The winning entry will be offered a publishing deal and will be supported editorially to turn their manuscript into a published book."

For more details go here:

Monday, 18 April 2011

The copy edits are back!

Just as I suspected - the second I started my 2 week Easter holiday (during which I'd planned on starting 'Project B') the copy edits for my second novel plopped into my inbox! There are only 2.5 pages and most of the queries are easily answered, but the timeline questions are already making my head melt! Still, the sooner I get on with them the sooner I can start Project B and I so can't wait to start writing something new.

Talking of Project B, the other day I put a call out on Facebook and Twitter for any physics experts to get in touch as I needed some research questions answering and was astounded by how many people offered to help. Honestly, you can knock social networking all you like but there are some really kind, helpful people out there - not least Dorothy Koomson who offered to ask her scientist husband my questions and then rang me up to tell me what he'd said! Superstars, both of them.

In other news I found out yesterday that foreign rights to 'Heaven Can Wait' have been sold to a publishing company in Vietnam. That's eleven foreign versions now - I'm incredibly lucky.

What else...what else? Are you missing my music-related blogging? (what do you mean no?!) Well here's a fun music meme I just saw on Nik's blog. Feel free to play along in the comments.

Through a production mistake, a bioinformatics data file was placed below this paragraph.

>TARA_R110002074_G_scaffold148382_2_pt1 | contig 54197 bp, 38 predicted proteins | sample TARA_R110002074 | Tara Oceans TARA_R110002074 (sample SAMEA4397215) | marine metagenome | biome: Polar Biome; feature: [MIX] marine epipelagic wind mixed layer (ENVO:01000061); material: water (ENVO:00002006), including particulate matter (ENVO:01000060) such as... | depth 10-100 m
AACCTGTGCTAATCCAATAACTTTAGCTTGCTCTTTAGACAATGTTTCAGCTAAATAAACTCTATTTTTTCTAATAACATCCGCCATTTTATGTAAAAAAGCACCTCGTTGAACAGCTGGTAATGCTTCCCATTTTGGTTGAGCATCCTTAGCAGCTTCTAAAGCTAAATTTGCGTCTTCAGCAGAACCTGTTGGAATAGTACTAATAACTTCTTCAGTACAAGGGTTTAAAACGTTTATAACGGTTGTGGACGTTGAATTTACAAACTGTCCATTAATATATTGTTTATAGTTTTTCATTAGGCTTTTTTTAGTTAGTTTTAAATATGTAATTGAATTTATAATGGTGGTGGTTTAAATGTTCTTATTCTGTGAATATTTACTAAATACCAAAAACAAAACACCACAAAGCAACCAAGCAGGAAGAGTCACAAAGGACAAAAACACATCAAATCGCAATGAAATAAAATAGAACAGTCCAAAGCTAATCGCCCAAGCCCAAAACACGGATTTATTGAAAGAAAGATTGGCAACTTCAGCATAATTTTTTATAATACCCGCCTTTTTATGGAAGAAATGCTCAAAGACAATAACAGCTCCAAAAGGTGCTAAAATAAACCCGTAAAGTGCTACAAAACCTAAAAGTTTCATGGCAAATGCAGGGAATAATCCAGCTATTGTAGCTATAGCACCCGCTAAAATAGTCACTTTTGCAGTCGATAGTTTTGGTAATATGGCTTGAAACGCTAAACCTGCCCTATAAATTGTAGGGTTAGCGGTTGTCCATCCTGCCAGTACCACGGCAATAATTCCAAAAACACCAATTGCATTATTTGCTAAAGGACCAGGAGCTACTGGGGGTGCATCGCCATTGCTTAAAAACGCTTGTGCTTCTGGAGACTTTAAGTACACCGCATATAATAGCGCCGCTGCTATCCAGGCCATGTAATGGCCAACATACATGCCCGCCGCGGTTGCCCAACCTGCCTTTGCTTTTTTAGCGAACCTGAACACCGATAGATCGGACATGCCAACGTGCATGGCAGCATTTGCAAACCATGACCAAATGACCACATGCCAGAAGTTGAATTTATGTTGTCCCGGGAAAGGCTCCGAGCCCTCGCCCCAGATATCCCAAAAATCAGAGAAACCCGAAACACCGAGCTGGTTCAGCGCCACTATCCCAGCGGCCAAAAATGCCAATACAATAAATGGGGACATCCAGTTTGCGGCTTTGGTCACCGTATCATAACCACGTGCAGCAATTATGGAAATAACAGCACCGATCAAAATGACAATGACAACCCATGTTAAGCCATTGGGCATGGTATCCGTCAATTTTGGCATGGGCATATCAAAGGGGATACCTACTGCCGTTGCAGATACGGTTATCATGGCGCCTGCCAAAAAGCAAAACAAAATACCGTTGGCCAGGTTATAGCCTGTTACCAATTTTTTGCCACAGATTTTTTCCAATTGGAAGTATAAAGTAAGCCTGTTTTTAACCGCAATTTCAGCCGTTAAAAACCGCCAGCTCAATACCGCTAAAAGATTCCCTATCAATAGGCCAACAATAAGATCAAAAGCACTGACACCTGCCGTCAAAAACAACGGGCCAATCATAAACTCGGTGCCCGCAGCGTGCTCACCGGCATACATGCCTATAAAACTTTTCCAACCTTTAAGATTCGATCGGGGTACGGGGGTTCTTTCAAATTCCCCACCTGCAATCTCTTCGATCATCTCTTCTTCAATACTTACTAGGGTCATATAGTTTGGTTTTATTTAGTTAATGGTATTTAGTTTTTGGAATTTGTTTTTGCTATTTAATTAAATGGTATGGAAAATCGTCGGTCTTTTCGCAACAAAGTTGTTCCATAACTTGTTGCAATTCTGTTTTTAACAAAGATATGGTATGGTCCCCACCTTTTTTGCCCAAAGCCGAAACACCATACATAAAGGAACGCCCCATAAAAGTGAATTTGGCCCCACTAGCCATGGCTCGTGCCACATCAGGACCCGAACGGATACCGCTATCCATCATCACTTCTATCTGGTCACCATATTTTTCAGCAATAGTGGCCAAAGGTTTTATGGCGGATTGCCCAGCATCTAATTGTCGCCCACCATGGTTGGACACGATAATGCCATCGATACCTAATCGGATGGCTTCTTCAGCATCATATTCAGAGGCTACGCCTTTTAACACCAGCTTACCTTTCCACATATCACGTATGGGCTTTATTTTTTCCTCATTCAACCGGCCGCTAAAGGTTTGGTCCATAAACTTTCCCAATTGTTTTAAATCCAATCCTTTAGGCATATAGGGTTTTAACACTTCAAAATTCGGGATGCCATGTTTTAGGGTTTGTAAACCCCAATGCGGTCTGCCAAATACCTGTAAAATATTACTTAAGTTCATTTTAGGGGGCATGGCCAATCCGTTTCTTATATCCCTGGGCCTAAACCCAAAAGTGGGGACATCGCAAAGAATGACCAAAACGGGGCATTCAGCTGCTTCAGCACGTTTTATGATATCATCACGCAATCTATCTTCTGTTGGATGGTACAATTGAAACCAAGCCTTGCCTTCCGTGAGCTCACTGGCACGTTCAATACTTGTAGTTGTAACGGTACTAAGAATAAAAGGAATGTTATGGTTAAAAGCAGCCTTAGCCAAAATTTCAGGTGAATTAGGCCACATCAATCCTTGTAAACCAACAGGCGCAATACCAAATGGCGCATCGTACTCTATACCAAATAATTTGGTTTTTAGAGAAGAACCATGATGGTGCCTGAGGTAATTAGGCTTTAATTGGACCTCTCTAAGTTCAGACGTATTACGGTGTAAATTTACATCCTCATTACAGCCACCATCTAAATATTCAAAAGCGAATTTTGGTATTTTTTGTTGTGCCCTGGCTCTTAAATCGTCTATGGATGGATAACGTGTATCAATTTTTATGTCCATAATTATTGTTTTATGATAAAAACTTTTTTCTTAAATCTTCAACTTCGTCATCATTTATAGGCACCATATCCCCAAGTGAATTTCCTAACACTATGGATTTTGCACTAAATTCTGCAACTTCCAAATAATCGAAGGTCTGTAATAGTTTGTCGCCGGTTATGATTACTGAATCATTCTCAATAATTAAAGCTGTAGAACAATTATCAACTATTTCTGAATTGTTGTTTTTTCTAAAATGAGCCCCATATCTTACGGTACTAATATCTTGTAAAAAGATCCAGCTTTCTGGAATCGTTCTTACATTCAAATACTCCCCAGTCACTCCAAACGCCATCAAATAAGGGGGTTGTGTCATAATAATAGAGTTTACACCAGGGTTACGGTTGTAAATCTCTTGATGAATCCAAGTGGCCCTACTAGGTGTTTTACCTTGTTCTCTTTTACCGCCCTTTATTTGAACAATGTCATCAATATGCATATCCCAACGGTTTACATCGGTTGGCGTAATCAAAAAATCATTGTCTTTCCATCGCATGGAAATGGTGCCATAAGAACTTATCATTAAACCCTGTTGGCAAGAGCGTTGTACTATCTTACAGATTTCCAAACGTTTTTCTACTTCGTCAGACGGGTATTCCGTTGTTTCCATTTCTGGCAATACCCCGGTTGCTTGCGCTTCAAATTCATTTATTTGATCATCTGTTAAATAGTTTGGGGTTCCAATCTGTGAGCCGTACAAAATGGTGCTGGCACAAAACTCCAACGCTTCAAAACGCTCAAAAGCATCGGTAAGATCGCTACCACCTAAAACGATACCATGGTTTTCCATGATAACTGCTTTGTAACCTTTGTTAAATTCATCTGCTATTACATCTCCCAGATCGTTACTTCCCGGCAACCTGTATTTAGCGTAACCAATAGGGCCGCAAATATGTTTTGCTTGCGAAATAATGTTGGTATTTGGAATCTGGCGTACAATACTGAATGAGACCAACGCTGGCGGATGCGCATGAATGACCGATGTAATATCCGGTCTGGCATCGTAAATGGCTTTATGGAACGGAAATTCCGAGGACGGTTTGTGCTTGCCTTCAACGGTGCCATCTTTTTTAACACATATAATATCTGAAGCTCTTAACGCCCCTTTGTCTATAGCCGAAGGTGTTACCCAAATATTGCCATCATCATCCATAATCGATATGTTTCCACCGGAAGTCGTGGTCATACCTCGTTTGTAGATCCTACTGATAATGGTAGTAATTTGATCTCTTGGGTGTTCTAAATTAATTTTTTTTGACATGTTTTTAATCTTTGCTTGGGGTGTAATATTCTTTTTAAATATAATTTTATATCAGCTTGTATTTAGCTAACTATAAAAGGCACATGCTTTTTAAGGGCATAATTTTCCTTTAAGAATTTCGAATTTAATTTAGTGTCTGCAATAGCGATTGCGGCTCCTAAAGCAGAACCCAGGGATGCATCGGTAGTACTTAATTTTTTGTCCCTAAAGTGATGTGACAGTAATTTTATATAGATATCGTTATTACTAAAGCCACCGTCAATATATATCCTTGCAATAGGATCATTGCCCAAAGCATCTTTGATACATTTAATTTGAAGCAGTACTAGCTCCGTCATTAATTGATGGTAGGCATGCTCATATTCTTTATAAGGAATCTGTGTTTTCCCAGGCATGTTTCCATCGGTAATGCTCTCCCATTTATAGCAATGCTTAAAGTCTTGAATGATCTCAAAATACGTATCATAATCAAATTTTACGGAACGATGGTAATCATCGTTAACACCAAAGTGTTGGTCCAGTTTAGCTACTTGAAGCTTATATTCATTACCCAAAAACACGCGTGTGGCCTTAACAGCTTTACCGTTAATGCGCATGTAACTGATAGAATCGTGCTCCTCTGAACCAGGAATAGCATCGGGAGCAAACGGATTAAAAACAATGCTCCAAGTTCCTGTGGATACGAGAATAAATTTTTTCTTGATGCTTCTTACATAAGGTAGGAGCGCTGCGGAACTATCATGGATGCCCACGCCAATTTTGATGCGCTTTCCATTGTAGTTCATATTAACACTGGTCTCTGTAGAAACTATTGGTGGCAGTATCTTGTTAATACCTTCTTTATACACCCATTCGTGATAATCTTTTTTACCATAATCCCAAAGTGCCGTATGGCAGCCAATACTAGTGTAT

So, here’s how it works:

1. Open your library (iTunes, Winamp, Media Player, iPod, etc)
2. Put it on shuffle
3. Press play
4. For every question, type the song that’s playing
5. When you go to a new question, press the next button
6. Don’t lie and try to pretend you’re cool…because you’re not!
7. Stick the soundtrack on your mp3 player and listen away during the day.

Opening Credits – Happy & Bleeding, PJ Harvey
Waking Up – Richard Cory, Simon & Garfunkel
First Day at School – Ballard of the Beaconsfield Miners, Foo Fighters
Falling in Love – Hypnotize, Audioslave
Fight Song – Rolling in the Deep, Adele
Breaking Up – Feiticeira, Deftones
Prom/Dance/Ball – Mrs Robinson, Simon & Garfunkel
Life's OK – Yellow, Coldplay
Mental Breakdown – Accident, Rachael Yamagata

Flashback – Brazen, Skunk Anansie
Getting Back Together
– Dark Shines, Muse
Birth of Child
–Headlights, Snow Patrol
– Falling in Love With You, Imelda May
Final Battle
– The Lady is a Tramp, Ella Fitzgerald
Funeral Song
– Standing on my Own Again, Graham Coxon
End Credits –Falling, Nitin Sawhney

Tuesday, 5 April 2011

Guest Post: 'Carry on Writing' - Kate Lord Brown

I don't think I've ever featured a guest post on my blog before so when fellow blogger Kate Lord Brown asked me if I'd be interested in helping her promote her debut novel 'The Beauty Chorus' I jumped at the chance.

I was even more excited when she said she'd like to write about perseverance in writing - a subject very close to my heart!